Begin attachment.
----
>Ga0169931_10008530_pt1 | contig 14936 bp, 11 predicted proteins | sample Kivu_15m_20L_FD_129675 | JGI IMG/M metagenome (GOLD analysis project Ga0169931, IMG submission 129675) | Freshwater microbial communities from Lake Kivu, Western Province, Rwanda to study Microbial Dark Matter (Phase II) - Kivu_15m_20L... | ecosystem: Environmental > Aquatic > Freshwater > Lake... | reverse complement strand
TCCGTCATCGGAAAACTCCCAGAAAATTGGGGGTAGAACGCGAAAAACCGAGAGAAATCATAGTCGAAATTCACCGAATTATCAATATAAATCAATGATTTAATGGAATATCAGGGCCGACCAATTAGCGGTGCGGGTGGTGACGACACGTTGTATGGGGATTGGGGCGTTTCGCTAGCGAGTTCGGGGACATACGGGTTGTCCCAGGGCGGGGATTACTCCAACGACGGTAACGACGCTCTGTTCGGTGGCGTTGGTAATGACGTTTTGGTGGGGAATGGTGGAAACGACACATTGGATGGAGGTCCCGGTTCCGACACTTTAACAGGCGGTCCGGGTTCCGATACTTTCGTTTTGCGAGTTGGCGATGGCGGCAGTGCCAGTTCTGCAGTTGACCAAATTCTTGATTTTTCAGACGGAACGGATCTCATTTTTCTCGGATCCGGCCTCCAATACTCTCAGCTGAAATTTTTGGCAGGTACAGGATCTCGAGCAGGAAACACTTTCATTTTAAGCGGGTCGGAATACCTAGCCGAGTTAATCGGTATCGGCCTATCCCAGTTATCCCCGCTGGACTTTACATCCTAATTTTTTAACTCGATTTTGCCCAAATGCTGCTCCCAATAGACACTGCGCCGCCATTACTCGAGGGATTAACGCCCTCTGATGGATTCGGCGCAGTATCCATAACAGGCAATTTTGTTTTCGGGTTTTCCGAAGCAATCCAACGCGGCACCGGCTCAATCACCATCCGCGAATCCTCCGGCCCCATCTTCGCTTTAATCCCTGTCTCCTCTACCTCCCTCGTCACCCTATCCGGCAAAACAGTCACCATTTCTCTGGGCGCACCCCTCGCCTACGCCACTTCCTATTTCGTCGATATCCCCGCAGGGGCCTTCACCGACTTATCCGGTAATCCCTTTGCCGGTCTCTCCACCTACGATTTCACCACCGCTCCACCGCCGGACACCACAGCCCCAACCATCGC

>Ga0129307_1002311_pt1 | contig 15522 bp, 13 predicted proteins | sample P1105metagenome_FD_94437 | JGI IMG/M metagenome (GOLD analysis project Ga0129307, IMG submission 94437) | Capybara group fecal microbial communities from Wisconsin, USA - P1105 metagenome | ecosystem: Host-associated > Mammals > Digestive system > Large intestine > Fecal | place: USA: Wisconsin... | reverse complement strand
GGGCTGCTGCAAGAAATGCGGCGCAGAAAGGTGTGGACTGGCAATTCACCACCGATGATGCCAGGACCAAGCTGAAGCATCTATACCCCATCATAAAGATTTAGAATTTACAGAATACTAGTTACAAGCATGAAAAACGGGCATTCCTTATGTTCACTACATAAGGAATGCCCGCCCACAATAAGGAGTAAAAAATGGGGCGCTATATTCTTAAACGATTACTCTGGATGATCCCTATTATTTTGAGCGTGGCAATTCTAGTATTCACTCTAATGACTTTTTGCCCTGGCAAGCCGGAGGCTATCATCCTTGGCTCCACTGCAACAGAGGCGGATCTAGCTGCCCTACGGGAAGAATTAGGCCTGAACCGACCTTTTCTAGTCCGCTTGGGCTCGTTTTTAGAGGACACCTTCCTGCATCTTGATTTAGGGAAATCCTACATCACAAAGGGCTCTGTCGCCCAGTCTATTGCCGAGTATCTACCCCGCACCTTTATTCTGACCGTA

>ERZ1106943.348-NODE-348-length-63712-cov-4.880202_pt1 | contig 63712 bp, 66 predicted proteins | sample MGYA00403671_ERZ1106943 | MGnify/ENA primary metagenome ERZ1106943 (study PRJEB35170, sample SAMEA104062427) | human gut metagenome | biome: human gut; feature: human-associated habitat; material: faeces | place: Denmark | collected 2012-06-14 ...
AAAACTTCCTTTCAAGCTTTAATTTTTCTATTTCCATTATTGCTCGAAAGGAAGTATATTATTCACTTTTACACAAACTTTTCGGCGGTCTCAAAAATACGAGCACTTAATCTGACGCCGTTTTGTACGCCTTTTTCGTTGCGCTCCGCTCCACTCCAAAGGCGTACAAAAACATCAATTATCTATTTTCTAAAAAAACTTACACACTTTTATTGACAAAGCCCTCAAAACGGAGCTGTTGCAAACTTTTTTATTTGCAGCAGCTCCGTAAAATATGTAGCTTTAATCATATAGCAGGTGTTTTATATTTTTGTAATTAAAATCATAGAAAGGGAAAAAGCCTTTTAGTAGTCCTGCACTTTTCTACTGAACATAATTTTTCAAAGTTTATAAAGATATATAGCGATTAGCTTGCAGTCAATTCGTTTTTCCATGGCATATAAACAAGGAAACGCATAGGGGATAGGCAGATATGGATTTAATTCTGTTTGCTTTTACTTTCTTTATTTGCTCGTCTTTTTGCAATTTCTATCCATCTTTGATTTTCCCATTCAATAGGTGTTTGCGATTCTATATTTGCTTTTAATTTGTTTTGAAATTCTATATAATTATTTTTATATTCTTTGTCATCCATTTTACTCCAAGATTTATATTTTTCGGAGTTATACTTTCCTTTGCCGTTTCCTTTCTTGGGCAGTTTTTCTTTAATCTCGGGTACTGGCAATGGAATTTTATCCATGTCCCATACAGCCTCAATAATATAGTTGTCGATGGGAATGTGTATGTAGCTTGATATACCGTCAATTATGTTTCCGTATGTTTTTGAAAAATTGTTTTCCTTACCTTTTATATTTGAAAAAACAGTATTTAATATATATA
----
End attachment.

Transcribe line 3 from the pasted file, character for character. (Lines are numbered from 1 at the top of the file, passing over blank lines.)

>Ga0129307_1002311_pt1 | contig 15522 bp, 13 predicted proteins | sample P1105metagenome_FD_94437 | JGI IMG/M metagenome (GOLD analysis project Ga0129307, IMG submission 94437) | Capybara group fecal microbial communities from Wisconsin, USA - P1105 metagenome | ecosystem: Host-associated > Mammals > Digestive system > Large intestine > Fecal | place: USA: Wisconsin... | reverse complement strand